• A link to the international page allows the mapper to find the relevant Nation/Continent. Consistently translated pages allow the mapper to get the correct links
  • A nation/continent page shows the mapper how to apply the global standards at a national level. The goal is to dissuade the mapper from defining standards at a micro/local level
  • For areas with autonomous authorities, such as USA, the highway template can be reapplied at a state level


Mapping of roads is a key portion of a beginners’ mapping skills, and an organized, consistent set of documentation is essential in order to avoid needless mistakes and conflicts in methodology. A revisit of the core documentation for this function seems appropriate in light of the ongoing conflicts identified in the opening paragraph of this posting.

Comment from Richard on 10 January 2014 at 09:39

Sigh, another badly worded wiki page.

The intent of the highway= tag has always been that the tags represent each road’s importance in its nation’s road system, with the hierarchy trunk->primary->secondary->tertiary->unclassified.

There are also a few “special” values: highway=motorway (a restricted access fast road), highway=residential (a sub-unclassified road for residential access), highway=service (a sub-unclassified road for non-residential access), and so on. But the trunk->unclassified hierarchy covers most of it.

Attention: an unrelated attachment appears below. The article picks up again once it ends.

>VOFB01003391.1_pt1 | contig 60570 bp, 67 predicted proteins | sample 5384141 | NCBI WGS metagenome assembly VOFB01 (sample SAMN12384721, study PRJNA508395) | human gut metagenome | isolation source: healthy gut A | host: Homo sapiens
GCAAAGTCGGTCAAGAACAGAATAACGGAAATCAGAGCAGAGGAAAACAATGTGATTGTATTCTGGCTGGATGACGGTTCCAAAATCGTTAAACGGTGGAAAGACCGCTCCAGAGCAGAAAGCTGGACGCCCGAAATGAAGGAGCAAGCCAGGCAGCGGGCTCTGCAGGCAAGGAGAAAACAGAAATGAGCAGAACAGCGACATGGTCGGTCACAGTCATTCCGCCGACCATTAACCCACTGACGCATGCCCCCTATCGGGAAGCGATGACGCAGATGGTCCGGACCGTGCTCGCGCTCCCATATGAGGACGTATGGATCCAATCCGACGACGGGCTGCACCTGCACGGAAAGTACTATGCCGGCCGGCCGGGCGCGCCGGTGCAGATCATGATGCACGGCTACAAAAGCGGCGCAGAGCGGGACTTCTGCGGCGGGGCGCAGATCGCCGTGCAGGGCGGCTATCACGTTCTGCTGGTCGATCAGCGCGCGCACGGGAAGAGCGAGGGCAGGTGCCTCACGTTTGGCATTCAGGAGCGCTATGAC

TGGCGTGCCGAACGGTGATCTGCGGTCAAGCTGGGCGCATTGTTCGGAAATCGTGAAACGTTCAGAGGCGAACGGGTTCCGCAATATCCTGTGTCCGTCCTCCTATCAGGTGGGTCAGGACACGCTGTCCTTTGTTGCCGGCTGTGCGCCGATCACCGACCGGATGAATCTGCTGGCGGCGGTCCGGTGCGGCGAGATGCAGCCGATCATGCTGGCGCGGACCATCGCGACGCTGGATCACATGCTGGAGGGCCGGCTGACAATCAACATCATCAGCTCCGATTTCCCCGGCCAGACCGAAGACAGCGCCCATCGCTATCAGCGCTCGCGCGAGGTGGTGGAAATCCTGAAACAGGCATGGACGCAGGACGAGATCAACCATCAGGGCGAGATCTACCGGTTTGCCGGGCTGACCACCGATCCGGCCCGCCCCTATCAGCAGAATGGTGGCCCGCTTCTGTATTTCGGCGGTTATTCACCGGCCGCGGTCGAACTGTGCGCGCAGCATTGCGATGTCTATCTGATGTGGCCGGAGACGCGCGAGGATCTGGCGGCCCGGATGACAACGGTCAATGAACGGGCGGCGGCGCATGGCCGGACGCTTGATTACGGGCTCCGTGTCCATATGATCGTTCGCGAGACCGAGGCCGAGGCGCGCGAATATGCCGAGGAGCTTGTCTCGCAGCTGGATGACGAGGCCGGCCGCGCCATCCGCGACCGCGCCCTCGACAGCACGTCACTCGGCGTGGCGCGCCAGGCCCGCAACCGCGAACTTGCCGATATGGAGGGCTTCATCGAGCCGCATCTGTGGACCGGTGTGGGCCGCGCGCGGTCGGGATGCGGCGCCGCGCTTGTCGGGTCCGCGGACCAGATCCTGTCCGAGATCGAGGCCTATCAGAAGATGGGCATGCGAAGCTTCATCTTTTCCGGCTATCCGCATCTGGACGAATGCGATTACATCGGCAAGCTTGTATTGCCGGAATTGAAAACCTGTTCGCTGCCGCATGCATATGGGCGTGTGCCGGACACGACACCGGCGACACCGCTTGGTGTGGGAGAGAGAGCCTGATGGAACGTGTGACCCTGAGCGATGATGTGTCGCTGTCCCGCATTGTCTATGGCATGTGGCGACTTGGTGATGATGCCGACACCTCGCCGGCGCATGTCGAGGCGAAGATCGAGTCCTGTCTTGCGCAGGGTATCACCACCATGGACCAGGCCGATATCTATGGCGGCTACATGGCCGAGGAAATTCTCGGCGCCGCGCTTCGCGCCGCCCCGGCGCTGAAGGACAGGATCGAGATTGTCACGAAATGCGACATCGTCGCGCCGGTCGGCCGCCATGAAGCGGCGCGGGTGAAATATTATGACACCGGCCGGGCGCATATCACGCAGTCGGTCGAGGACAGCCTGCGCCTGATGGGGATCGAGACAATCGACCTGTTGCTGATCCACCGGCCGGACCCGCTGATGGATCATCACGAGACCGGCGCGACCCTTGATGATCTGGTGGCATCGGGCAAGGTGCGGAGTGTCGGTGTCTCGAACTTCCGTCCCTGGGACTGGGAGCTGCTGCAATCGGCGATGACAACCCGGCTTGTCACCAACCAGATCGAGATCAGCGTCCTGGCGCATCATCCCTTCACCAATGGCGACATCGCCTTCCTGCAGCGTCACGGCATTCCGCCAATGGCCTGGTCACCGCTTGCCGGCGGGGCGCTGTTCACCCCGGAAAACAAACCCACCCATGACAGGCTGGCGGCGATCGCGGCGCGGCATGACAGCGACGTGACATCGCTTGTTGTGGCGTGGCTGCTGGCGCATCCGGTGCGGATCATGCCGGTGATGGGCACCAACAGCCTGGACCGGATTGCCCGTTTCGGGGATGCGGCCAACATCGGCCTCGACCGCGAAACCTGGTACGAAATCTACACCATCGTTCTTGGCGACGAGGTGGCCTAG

This is 100% applicable to any other country, and indeed the wiki page says this - “The highway type helps indicate the importance of the highway within the road network as a whole” - but, in the way of wiki pages, has accumulated a bunch of cruft which serves mostly to confuse people. We just need to sort the cruft out, rather than implementing a whole “new set of standards”, I think.

Comment from SK53 on 10 January 2014 at 15:49

Just a minor note:

highway=primary in the UK can refer to:

  • a divided road with some junctions not at grade, 4 lanes
  • a undivided road with 4 lanes
  • a road with 2 lanes
  • a road with 1 narrow (<5 metre) lane with passing places

So, even in the UK we have always had the notion that OSM highway tagging is a Functional classification. It so happens that the original highway classification in Great Britain was functional too.

We also have plenty of unpaved residential roads (and many are located in the SE: the ‘By roads “not adopted”’ of John Betjeman.

Unfortunately as Richard points out there is a tendency to reverse engineer wiki definitions from a subset of OSM data (i.e., usually prevailing practice with a few km of author’s home patch).

Comment from z-dude on 11 January 2014 at 06:01

My experience has been that people are trying to force their personal standards over other people. I don’t recognize the Proposed Africa page as valid due to the current lack of participants in it’s discussion, and I don’t think a handful of people on that page have the authority to tell OSM how to map the roads of a billion people in Africa.

When you go and delete someone’s ways because they drew a track instead of a primary road, then there’s something wrong with your people skills.